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Benefits of an Additive Free Diet

By: Kelly-Rose Bradford - Updated: 11 Dec 2012 | comments*Discuss
 
Additives Preservatives Colouring

Whilst we know that additives and preservatives should be avoided as much as possible in our children's diets knowing just where – and in what guise – these dietary bad guys pop up can be a minefield.

Types of Additives

Where children's diets are concerned, parents tend to think mainly of artificial colours or preservatives when looking out for additives, but in reality, ‘additives’ fall into many categories:

  • Acids
  • Antioxidants
  • Colours
  • Emulsifiers
  • Flavouring agents
  • Gelling, thickening and stabilizing agents
  • Preservatives
  • Sweeteners

Are Additives and E Numbers Safe?

The Food Standards Agency, the Government's agency for advising the public about healthy eating, says that if a food product bears an E number on its label, that E number will have passed safety tests and been approved for use throughout the European Union. However, that doesn't stop parents being concerned on the effects that E numbers have on their children.

So What Can Additives Do?

The Food Standards Agency says that certain food additives may cause behavioural changes in some children. Many parents are firmly of the belief that food colourings found in many products – particularly those aimed specifically at children - do cause temper tantrums and disruptive behaviour. Some studies have established a link between food additives and changes in children's mood and behaviour.

In 2004, doctors at the University of Southampton screened 1873 children for hyperactivity in relation to artificial colourings and preservatives. The children were given an additive free diet for one week followed by two weeks of consuming a drink containing artificial colorings and sodium benzoate. Significant reduction hyperactivity was noted among the children during the week without the drink, and parents revealed an increase in bad behaviour when the drink was re-introduced.

The university's findings concluded that there is a link between food colourings and preservatives and increased hyperactive behaviour in children.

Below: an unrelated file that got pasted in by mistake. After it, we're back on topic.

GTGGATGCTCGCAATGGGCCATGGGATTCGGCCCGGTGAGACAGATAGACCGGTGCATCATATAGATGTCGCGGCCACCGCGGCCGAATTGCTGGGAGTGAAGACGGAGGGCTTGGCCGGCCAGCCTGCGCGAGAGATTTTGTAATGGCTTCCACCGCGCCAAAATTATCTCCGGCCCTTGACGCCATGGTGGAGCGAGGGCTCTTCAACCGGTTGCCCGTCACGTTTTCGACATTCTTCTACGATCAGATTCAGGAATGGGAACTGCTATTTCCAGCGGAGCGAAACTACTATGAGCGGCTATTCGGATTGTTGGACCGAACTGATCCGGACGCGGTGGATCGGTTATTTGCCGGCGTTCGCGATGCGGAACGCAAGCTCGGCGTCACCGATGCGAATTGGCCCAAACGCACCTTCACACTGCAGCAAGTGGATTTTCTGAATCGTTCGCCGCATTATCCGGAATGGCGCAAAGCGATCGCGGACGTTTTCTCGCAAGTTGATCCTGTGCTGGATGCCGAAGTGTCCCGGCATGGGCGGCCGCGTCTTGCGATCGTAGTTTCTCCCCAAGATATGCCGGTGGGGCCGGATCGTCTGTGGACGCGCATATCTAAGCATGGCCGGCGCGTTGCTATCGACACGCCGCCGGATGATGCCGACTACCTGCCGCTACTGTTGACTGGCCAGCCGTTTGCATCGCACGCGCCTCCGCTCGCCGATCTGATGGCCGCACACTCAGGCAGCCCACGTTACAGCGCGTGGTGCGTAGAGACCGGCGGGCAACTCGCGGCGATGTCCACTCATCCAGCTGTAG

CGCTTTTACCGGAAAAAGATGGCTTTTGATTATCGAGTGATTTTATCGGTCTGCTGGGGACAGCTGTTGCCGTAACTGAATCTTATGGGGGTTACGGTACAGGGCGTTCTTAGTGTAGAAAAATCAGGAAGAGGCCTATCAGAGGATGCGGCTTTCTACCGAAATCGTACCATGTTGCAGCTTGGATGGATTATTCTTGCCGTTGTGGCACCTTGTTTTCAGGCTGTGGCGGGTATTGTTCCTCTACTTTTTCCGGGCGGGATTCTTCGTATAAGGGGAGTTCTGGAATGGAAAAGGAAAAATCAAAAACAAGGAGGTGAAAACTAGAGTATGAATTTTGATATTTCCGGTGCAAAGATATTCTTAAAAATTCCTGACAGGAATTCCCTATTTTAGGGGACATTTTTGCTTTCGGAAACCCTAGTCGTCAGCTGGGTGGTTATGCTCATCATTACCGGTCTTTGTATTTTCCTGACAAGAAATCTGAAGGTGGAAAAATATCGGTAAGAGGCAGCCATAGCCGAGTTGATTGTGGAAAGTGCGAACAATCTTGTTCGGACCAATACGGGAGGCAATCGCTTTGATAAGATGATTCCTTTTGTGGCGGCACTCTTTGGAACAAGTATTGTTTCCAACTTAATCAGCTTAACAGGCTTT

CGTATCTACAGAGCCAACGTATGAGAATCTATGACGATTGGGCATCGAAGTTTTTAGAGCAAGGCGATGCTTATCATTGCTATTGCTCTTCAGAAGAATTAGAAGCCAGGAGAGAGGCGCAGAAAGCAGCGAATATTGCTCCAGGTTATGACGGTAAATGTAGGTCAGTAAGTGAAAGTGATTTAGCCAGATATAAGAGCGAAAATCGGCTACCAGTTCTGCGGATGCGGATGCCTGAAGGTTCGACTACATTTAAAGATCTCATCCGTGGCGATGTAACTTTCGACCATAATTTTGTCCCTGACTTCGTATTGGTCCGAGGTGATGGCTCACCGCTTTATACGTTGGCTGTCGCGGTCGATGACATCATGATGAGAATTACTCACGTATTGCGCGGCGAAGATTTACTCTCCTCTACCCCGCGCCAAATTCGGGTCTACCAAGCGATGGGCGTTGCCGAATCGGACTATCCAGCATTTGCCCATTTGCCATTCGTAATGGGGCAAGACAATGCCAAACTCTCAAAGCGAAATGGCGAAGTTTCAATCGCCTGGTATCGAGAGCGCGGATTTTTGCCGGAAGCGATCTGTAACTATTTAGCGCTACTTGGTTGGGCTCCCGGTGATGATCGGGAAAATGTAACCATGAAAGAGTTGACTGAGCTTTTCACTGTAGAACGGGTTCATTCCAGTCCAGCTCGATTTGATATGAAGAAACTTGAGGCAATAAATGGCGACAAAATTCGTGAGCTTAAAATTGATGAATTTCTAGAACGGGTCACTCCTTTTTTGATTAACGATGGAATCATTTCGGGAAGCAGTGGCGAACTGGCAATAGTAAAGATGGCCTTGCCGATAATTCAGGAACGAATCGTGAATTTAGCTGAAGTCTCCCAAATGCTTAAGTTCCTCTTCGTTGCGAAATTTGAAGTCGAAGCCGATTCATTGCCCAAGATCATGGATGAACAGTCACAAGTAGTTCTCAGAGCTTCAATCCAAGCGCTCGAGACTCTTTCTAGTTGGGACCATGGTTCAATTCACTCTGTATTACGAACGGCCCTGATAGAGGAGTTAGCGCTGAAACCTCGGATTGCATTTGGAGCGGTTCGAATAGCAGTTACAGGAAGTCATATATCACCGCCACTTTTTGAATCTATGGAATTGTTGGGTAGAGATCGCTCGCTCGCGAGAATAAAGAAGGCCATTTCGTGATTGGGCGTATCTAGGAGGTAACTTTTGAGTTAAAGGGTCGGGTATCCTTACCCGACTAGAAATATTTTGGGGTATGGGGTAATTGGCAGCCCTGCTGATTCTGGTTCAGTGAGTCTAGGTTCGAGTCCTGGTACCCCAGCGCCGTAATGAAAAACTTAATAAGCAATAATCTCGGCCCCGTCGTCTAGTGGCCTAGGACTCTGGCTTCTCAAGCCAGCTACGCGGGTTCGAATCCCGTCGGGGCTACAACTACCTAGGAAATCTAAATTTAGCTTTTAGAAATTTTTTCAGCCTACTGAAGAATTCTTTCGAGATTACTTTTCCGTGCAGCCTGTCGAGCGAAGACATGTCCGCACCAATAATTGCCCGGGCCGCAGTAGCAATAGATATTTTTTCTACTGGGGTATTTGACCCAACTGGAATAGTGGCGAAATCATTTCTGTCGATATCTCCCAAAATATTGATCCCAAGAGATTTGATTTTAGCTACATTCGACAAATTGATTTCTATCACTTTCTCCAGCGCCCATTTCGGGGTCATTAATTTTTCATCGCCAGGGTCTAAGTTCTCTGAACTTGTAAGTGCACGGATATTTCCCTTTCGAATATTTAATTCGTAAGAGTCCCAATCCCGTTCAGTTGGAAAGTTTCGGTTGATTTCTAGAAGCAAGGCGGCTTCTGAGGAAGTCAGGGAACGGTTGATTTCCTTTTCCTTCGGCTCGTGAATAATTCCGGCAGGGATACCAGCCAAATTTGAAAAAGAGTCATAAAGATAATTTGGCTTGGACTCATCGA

What Additives Should I Look Out For?

Of course it is impossible to completely cut out additives from our children's diet – it would be restrictive and difficult to control. But knowing what to look for helps us make informed choices and seek out alternatives.

The Dirty Dozen Campaign

Children's organic food manufacturer, Organix, has called on the Government to completely remove additives from children's food. They have identified the twelve most common artificial additives that appear in products aimed at children.

The Dirty Dozen (source: Organix) Colourings

  1. Tartrazine*
  2. Quinoline Yellow E104
  3. Brilliant Blue E133
  4. Sunset Yellow E110
  5. Carmoisine E122
  6. Ponceau 4R E124
  7. Indigo Carmine E132

Artificial Sweeteners

  1. Aspartame E951**
  2. Saccharine E954
  3. Acesulfame K E950

Flavour Enhancer

  1. Monosodium Glutamate E621

Preservatives

  1. Sodium Benzoate E211
  2. Sulphur Dioxide E220

* Tartrazine is a synthetic yellow dye found in products including squash, cordial, fizzy drinks, cake mixes, custard powder, soups, sauces, ice cream, ice lollies, sweets, chewing gum, marzipan, jam, jelly, marmalade, mustard, yoghurt. Also look out for it popping up in medicinal capsules. The Hyperactive Children's Support Group (hacsg.org.uk) believes this additive can cause hyperactivity in children.

** Aspartame is a sugar substitute. It is routinely used in sugar-free and low calories drinks. The Hyperactive Children's Support Group claims that 21 out of 24 parents stated that Aspartame had an adverse effect upon their children.

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